Abortion, abuse untouched

In a church that represents its values as eternal and unchanging, the solution for many of the faithful has been to look for the sense of continuity in Francis's first year – in effect, to bring the conversation back to temporal style vs. spiritual substance. After all, he has not challenged church teachings on issues such as abortion, even as he has questioned the long-accepted certainties about what constitutes a good Catholic.

"If it's unsettling, it's not in a way that says 'I'm going to take my rosary and go home,'" says Peter Stockland, publisher of Convivium, a conservative-leaning magazine that defends the role of religious faith in public life. Mr. Stockland doesn't consider Francis a subversive; he sees him as restating the authentic message of the faith that was somehow obscured under popes less gifted at catching the wider world's attention.

"I hear his name coming up in conversation with people who I never imagined would even know the name of the Pope, never mind his message. Others may disagree, but the notion that there's a discontinuity in the message is something of an illusion. The message is very consistent with Benedict and JPII. … What Francis has said may be more media-savvy and palatable; maybe people are more open to hear him because of his expression and demeanour. But the message is not radically different at all."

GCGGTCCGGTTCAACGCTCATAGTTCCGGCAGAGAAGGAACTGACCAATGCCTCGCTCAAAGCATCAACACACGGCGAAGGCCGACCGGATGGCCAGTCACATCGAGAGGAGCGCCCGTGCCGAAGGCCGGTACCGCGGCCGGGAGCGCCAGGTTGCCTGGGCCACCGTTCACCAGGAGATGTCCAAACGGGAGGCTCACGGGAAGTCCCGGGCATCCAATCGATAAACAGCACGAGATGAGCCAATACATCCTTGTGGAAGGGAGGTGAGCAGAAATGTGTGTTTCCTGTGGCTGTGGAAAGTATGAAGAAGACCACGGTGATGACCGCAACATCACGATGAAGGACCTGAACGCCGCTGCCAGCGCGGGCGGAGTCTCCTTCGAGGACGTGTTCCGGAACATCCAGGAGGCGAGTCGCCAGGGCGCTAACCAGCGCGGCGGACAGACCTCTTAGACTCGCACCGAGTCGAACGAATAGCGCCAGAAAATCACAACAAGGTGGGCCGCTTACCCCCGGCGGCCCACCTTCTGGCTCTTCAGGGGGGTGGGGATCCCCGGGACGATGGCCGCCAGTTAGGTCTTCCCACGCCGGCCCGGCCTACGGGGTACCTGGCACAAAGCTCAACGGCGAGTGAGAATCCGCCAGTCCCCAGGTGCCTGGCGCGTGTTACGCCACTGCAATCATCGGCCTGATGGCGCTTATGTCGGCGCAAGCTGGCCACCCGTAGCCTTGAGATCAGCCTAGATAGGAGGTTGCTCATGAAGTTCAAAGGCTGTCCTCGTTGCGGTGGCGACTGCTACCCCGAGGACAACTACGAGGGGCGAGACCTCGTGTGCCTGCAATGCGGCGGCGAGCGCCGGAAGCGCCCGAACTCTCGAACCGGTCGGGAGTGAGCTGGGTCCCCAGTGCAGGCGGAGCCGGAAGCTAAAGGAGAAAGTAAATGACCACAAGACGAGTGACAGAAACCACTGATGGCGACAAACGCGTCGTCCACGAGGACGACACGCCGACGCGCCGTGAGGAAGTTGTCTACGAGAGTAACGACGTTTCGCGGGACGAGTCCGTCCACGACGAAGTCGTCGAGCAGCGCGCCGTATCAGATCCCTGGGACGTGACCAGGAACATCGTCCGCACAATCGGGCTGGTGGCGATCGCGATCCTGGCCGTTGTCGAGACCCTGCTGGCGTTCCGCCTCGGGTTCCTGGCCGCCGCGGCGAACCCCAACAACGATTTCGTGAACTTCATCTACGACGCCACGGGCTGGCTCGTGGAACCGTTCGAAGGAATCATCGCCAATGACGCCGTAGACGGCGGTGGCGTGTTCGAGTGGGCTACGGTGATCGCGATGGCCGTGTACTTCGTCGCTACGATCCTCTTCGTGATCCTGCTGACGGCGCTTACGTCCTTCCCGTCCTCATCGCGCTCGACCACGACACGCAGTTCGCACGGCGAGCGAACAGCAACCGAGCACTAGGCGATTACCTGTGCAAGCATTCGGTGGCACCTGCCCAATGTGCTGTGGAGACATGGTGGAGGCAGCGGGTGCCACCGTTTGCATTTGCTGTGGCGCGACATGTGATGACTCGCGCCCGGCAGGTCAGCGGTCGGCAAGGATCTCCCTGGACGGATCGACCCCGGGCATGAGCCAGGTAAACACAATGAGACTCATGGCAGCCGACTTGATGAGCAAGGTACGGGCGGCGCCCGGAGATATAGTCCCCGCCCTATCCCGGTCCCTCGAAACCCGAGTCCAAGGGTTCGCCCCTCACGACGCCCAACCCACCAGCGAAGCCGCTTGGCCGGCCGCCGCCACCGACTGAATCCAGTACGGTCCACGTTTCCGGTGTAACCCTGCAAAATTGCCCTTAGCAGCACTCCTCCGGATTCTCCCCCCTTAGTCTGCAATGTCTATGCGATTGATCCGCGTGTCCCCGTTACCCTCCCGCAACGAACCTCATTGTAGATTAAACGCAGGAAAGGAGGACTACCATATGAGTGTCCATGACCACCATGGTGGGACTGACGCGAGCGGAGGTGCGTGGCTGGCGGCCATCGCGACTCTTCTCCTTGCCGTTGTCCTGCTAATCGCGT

A similar conclusion has been drawn by discontented Catholics and ex-Catholics. One former Catholic activist, who says she was sexually abused by a priest as a teenager, left the church she grew up in because "it was really clear that there was too great a divide between what was being proclaimed and what was the reality."

For her, Francis remains a disappointment because he hasn't made his church more accountable and transparent for its history of abuse, or replaced the adversarial treatment of victims with a tone of reconciliation in keeping with the spirit of his pontificate. (The Angus Reid poll found that 42 per cent of Canadians agree Francis hasn't done nearly enough.)

"My family and friends want to believe the bad days are behind us," she says. "But I'm afraid Catholics have a tendency to turn a blind eye, or they wouldn't be paying to support this institution. He's a cute, friendly guy saying nice things about people who are marginalized. But he isn't saying anything new – this is just a middle-of-the-road interpretation of Catholicism, and it shouldn't come as such a big surprise. The fact that a priest who's supposed to have a vow of poverty decides not to live in a palace shouldn't shock anyone. The whole culture has been living like princes – that's the scandal."

Yet that culture may well have to adapt as Francis advances his model of renewed Catholicism – a faith that lives in the public square, and finds its best values in the everyday challenges of ordinary people.